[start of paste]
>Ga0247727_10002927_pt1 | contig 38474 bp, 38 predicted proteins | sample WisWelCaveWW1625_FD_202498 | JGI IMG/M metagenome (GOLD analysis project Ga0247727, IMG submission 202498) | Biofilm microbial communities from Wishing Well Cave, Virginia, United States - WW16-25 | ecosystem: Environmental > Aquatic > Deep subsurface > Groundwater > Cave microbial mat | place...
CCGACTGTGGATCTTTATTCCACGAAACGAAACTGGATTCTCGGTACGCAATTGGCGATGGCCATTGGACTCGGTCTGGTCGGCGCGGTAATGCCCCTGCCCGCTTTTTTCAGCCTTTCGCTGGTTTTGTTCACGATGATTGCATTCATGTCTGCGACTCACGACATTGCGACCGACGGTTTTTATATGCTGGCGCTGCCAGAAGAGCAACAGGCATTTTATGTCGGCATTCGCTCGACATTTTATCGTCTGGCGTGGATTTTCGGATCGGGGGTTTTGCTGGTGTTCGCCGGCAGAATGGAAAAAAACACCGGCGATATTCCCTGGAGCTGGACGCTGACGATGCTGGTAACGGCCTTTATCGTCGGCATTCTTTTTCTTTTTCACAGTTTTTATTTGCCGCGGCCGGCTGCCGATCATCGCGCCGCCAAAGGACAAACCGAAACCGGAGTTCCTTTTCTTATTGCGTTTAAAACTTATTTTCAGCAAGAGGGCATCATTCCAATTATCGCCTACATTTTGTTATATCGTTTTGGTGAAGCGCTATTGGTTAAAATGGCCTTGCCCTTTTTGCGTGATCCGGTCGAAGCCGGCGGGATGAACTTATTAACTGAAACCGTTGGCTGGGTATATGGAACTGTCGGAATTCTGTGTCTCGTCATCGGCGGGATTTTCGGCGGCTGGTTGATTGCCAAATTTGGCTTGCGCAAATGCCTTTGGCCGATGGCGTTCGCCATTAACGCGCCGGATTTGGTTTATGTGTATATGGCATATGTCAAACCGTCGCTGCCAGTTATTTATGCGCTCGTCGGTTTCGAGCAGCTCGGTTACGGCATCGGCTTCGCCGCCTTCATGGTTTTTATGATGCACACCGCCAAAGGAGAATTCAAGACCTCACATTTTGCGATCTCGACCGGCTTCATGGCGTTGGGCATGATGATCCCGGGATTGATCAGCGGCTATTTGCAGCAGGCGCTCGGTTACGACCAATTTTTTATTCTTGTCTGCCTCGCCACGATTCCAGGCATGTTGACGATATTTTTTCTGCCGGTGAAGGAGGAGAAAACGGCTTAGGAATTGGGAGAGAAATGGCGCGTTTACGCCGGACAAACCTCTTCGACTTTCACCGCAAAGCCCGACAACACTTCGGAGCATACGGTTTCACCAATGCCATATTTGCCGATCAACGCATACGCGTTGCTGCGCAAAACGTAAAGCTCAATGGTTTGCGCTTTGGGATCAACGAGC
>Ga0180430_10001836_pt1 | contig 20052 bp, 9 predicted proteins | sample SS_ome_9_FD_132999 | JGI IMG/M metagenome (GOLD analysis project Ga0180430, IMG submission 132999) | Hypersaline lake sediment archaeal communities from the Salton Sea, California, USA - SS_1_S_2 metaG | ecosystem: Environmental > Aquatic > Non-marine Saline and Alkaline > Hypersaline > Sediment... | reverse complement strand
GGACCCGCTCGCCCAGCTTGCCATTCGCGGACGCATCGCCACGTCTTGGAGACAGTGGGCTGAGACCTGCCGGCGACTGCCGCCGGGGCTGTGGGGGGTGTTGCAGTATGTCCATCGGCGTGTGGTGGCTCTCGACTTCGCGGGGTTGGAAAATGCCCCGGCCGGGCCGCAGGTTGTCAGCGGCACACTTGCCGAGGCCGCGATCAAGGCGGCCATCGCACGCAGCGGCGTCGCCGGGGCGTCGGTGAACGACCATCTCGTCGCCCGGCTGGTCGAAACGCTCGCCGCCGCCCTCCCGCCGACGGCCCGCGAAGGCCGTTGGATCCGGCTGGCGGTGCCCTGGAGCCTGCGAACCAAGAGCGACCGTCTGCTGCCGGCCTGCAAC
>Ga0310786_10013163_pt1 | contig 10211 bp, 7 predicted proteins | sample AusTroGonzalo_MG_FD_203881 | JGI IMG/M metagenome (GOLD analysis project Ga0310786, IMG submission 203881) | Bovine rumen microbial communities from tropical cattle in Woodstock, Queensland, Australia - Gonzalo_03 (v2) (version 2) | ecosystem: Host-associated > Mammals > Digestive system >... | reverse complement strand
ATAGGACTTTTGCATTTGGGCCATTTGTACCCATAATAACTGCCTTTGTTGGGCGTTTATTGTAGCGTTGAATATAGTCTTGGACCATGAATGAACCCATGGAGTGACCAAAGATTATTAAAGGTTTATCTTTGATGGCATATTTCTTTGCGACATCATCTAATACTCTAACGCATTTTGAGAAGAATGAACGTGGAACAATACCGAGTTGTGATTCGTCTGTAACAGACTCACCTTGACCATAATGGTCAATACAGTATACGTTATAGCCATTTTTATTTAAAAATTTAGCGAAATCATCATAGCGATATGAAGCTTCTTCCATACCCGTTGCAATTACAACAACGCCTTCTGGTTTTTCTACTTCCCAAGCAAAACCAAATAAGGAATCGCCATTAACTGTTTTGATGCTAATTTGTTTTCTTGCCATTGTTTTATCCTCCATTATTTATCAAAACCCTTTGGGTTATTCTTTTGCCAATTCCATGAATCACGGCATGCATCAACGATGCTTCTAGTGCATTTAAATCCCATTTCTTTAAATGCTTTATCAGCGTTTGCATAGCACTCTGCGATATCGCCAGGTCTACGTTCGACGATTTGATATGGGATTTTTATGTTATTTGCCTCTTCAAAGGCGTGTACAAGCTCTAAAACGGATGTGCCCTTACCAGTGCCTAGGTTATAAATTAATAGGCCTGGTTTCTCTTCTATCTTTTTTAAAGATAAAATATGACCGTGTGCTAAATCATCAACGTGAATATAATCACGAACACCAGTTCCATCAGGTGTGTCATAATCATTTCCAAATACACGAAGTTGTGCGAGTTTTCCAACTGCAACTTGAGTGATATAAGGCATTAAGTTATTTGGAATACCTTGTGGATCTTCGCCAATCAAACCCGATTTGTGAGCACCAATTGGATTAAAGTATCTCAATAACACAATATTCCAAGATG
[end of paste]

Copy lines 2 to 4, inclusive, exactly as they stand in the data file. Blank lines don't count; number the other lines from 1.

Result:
CCGACTGTGGATCTTTATTCCACGAAACGAAACTGGATTCTCGGTACGCAATTGGCGATGGCCATTGGACTCGGTCTGGTCGGCGCGGTAATGCCCCTGCCCGCTTTTTTCAGCCTTTCGCTGGTTTTGTTCACGATGATTGCATTCATGTCTGCGACTCACGACATTGCGACCGACGGTTTTTATATGCTGGCGCTGCCAGAAGAGCAACAGGCATTTTATGTCGGCATTCGCTCGACATTTTATCGTCTGGCGTGGATTTTCGGATCGGGGGTTTTGCTGGTGTTCGCCGGCAGAATGGAAAAAAACACCGGCGATATTCCCTGGAGCTGGACGCTGACGATGCTGGTAACGGCCTTTATCGTCGGCATTCTTTTTCTTTTTCACAGTTTTTATTTGCCGCGGCCGGCTGCCGATCATCGCGCCGCCAAAGGACAAACCGAAACCGGAGTTCCTTTTCTTATTGCGTTTAAAACTTATTTTCAGCAAGAGGGCATCATTCCAATTATCGCCTACATTTTGTTATATCGTTTTGGTGAAGCGCTATTGGTTAAAATGGCCTTGCCCTTTTTGCGTGATCCGGTCGAAGCCGGCGGGATGAACTTATTAACTGAAACCGTTGGCTGGGTATATGGAACTGTCGGAATTCTGTGTCTCGTCATCGGCGGGATTTTCGGCGGCTGGTTGATTGCCAAATTTGGCTTGCGCAAATGCCTTTGGCCGATGGCGTTCGCCATTAACGCGCCGGATTTGGTTTATGTGTATATGGCATATGTCAAACCGTCGCTGCCAGTTATTTATGCGCTCGTCGGTTTCGAGCAGCTCGGTTACGGCATCGGCTTCGCCGCCTTCATGGTTTTTATGATGCACACCGCCAAAGGAGAATTCAAGACCTCACATTTTGCGATCTCGACCGGCTTCATGGCGTTGGGCATGATGATCCCGGGATTGATCAGCGGCTATTTGCAGCAGGCGCTCGGTTACGACCAATTTTTTATTCTTGTCTGCCTCGCCACGATTCCAGGCATGTTGACGATATTTTTTCTGCCGGTGAAGGAGGAGAAAACGGCTTAGGAATTGGGAGAGAAATGGCGCGTTTACGCCGGACAAACCTCTTCGACTTTCACCGCAAAGCCCGACAACACTTCGGAGCATACGGTTTCACCAATGCCATATTTGCCGATCAACGCATACGCGTTGCTGCGCAAAACGTAAAGCTCAATGGTTTGCGCTTTGGGATCAACGAGC
>Ga0180430_10001836_pt1 | contig 20052 bp, 9 predicted proteins | sample SS_ome_9_FD_132999 | JGI IMG/M metagenome (GOLD analysis project Ga0180430, IMG submission 132999) | Hypersaline lake sediment archaeal communities from the Salton Sea, California, USA - SS_1_S_2 metaG | ecosystem: Environmental > Aquatic > Non-marine Saline and Alkaline > Hypersaline > Sediment... | reverse complement strand
GGACCCGCTCGCCCAGCTTGCCATTCGCGGACGCATCGCCACGTCTTGGAGACAGTGGGCTGAGACCTGCCGGCGACTGCCGCCGGGGCTGTGGGGGGTGTTGCAGTATGTCCATCGGCGTGTGGTGGCTCTCGACTTCGCGGGGTTGGAAAATGCCCCGGCCGGGCCGCAGGTTGTCAGCGGCACACTTGCCGAGGCCGCGATCAAGGCGGCCATCGCACGCAGCGGCGTCGCCGGGGCGTCGGTGAACGACCATCTCGTCGCCCGGCTGGTCGAAACGCTCGCCGCCGCCCTCCCGCCGACGGCCCGCGAAGGCCGTTGGATCCGGCTGGCGGTGCCCTGGAGCCTGCGAACCAAGAGCGACCGTCTGCTGCCGGCCTGCAAC